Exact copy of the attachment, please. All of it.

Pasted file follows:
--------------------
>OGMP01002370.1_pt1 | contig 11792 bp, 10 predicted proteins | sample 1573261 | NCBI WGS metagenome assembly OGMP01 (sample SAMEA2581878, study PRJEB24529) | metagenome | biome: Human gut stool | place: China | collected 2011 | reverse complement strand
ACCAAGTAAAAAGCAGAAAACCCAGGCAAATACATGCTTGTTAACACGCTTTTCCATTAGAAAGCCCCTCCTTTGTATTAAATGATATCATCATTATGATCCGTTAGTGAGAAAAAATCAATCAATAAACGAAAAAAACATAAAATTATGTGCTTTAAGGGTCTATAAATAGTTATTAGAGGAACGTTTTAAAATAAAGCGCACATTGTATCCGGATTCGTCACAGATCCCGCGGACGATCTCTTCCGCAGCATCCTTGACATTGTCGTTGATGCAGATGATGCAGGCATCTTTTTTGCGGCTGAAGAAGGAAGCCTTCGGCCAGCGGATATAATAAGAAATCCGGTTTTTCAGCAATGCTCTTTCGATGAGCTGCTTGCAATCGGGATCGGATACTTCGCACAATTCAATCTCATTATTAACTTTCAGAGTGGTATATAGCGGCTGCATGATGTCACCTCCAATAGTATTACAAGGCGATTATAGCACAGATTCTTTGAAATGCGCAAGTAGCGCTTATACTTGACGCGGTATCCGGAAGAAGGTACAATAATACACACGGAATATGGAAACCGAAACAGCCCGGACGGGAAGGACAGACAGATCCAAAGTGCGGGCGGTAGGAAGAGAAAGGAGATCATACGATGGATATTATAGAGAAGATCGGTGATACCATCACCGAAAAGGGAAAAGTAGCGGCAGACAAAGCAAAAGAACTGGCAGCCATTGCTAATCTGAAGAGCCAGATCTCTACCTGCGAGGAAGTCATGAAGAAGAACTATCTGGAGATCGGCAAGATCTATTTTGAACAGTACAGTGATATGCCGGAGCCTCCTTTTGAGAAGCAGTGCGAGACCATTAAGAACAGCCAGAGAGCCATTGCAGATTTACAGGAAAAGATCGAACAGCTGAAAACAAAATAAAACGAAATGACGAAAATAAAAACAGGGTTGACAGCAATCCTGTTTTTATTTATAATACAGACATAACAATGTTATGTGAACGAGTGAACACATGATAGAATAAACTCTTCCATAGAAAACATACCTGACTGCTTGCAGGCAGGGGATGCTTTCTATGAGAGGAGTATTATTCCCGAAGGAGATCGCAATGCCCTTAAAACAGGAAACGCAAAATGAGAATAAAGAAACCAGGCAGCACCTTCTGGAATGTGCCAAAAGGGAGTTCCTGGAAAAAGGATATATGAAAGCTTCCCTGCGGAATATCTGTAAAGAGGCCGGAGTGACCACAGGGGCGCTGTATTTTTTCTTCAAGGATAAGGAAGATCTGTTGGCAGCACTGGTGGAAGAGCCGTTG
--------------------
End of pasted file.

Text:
>OGMP01002370.1_pt1 | contig 11792 bp, 10 predicted proteins | sample 1573261 | NCBI WGS metagenome assembly OGMP01 (sample SAMEA2581878, study PRJEB24529) | metagenome | biome: Human gut stool | place: China | collected 2011 | reverse complement strand
ACCAAGTAAAAAGCAGAAAACCCAGGCAAATACATGCTTGTTAACACGCTTTTCCATTAGAAAGCCCCTCCTTTGTATTAAATGATATCATCATTATGATCCGTTAGTGAGAAAAAATCAATCAATAAACGAAAAAAACATAAAATTATGTGCTTTAAGGGTCTATAAATAGTTATTAGAGGAACGTTTTAAAATAAAGCGCACATTGTATCCGGATTCGTCACAGATCCCGCGGACGATCTCTTCCGCAGCATCCTTGACATTGTCGTTGATGCAGATGATGCAGGCATCTTTTTTGCGGCTGAAGAAGGAAGCCTTCGGCCAGCGGATATAATAAGAAATCCGGTTTTTCAGCAATGCTCTTTCGATGAGCTGCTTGCAATCGGGATCGGATACTTCGCACAATTCAATCTCATTATTAACTTTCAGAGTGGTATATAGCGGCTGCATGATGTCACCTCCAATAGTATTACAAGGCGATTATAGCACAGATTCTTTGAAATGCGCAAGTAGCGCTTATACTTGACGCGGTATCCGGAAGAAGGTACAATAATACACACGGAATATGGAAACCGAAACAGCCCGGACGGGAAGGACAGACAGATCCAAAGTGCGGGCGGTAGGAAGAGAAAGGAGATCATACGATGGATATTATAGAGAAGATCGGTGATACCATCACCGAAAAGGGAAAAGTAGCGGCAGACAAAGCAAAAGAACTGGCAGCCATTGCTAATCTGAAGAGCCAGATCTCTACCTGCGAGGAAGTCATGAAGAAGAACTATCTGGAGATCGGCAAGATCTATTTTGAACAGTACAGTGATATGCCGGAGCCTCCTTTTGAGAAGCAGTGCGAGACCATTAAGAACAGCCAGAGAGCCATTGCAGATTTACAGGAAAAGATCGAACAGCTGAAAACAAAATAAAACGAAATGACGAAAATAAAAACAGGGTTGACAGCAATCCTGTTTTTATTTATAATACAGACATAACAATGTTATGTGAACGAGTGAACACATGATAGAATAAACTCTTCCATAGAAAACATACCTGACTGCTTGCAGGCAGGGGATGCTTTCTATGAGAGGAGTATTATTCCCGAAGGAGATCGCAATGCCCTTAAAACAGGAAACGCAAAATGAGAATAAAGAAACCAGGCAGCACCTTCTGGAATGTGCCAAAAGGGAGTTCCTGGAAAAAGGATATATGAAAGCTTCCCTGCGGAATATCTGTAAAGAGGCCGGAGTGACCACAGGGGCGCTGTATTTTTTCTTCAAGGATAAGGAAGATCTGTTGGCAGCACTGGTGGAAGAGCCGTTG